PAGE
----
On September 26, French President Emmanuel Macron described his vision for sweeping reforms of the EU, in a speech that laid bare the extent of his ambition for the bloc. Packed full of far-reaching policy recommendations, the speech lasted almost two hours and pushed for the EU to work more closely on defence and immigration, as well as reiterating his call for deeper fiscal integration.
Outlining his proposal for far-reaching fiscal reforms, Macron said a joint European budget would be necessary to “finance joint investments and assure stability when confronted by economic shocks”. His proposed European budget would be funded by corporation tax receipts and supervised by the newly created role of Finance Minister: “A budget can only go hand in hand with strong political leadership led by a common minister and a strong parliamentary supervision at the European level.”
On the subject of taxes, he called for the establishment of a common corporate tax band as well as a reinvigoration of the debate surrounding a financial transaction tax. Further to this, he criticised the “inefficiency” of carbon prices, arguing that a carbon tax would be “indispensable”.
Addressing immigration, he pushed for a “European asylum office” that would act to accelerate and harmonise immigration procedures: “It is only with Europe that we can efficiently protect our borders and welcome those who need protection in a dignified manner, and at the same time send back those who are not eligible for asylum.”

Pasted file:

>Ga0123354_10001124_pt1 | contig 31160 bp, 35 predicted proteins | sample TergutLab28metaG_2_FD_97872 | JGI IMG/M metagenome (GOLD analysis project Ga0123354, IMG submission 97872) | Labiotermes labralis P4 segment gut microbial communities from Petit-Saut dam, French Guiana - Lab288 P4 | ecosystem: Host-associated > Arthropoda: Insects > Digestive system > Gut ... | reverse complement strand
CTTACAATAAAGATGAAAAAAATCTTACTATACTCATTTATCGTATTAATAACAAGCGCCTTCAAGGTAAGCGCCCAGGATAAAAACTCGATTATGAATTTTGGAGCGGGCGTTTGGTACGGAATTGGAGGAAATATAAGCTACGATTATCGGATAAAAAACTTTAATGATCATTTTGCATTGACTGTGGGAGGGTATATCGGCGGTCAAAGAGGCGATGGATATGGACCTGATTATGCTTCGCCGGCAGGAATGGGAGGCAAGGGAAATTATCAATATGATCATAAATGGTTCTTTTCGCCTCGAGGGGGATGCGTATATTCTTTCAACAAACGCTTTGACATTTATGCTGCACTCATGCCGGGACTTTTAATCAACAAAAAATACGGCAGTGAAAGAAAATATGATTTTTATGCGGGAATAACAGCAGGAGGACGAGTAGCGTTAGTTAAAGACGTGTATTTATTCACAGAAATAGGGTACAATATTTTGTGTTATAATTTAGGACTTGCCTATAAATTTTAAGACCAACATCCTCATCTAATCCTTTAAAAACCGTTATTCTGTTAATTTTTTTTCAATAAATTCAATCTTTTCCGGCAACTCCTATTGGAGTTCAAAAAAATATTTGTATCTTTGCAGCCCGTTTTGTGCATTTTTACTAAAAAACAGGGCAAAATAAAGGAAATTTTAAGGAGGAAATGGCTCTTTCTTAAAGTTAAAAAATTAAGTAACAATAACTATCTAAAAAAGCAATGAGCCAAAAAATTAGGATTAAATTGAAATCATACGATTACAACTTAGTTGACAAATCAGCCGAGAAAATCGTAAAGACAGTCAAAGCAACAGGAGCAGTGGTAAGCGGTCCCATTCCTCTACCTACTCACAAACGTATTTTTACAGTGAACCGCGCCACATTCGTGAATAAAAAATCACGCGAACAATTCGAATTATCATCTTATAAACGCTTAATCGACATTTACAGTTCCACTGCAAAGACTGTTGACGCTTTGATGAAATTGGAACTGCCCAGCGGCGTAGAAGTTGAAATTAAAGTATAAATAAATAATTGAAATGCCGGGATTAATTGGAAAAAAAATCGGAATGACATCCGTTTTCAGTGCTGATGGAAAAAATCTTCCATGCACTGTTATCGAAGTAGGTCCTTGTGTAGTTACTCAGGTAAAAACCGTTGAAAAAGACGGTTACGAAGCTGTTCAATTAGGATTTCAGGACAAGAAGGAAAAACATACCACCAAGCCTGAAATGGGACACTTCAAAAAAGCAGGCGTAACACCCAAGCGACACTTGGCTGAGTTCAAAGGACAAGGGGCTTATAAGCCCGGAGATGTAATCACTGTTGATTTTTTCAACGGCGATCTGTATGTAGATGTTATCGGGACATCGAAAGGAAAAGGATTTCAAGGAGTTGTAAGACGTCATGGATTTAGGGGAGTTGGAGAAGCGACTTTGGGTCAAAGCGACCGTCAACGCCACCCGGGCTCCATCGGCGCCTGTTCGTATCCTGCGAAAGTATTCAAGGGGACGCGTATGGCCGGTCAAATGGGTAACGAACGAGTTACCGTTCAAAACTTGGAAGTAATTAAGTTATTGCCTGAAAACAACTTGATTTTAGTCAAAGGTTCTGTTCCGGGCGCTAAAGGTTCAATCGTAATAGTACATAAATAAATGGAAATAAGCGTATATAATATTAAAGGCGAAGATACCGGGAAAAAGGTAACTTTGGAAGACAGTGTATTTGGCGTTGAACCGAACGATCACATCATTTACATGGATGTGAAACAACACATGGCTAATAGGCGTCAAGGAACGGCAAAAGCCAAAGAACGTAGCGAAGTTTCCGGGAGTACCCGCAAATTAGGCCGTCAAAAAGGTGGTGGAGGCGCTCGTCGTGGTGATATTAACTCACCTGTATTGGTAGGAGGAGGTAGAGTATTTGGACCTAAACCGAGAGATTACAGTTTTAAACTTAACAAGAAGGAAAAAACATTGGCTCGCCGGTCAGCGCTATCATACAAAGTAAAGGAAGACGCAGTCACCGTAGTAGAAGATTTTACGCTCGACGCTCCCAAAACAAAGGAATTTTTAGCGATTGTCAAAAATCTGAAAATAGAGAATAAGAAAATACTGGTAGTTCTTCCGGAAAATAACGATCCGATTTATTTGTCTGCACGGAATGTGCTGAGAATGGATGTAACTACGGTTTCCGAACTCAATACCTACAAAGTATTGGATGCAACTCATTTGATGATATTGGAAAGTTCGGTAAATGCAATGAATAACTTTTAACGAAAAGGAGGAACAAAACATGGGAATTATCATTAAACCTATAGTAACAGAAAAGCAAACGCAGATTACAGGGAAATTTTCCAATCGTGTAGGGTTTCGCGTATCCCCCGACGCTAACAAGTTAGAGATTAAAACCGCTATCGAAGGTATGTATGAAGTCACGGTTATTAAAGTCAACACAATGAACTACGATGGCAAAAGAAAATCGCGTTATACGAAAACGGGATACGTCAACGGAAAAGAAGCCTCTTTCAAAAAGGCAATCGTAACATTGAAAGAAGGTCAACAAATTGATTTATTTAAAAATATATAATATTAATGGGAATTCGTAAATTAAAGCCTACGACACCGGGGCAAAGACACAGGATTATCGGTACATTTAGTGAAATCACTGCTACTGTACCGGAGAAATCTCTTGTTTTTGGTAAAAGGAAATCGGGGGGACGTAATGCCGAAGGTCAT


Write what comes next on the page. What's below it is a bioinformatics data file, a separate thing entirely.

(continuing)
Macron’s proposed European budget would be funded by corporation tax receipts and supervised by the newly created role of Finance Minister
On defence, he set out his vision for a joint civil protection force. “At the beginning of the next decade, Europe must have a joint intervention force, a common defence budget and a joint doctrine for action,” he said.
Other significant proposals included the creation of an “agency for creative disruption” and an overhaul of the common agricultural policy.
Macron’s speech came shortly after European Commission President Jean-Claude Juncker’s state of the union address, in which he said that he felt that the coming 12-18 months would provide a “window of opportunity” to push through reforms in Europe.
Italy’s EU Affairs Minister, Sandro Gozi, expressed optimism that the speech would inspire action on the part of European lawmakers. “An excellent speech by Emmanuel Macron on reviving the European Union. Let’s work on this together, starting tomorrow at the Lyon Summit,” he said, as quoted in Reuters.
However, the result of the German election two days ago has once again stoked fears over a surge in right-wing support. It has also pushed Angela Merkel into a new coalition that may limit her room for manoeuvre on Europe.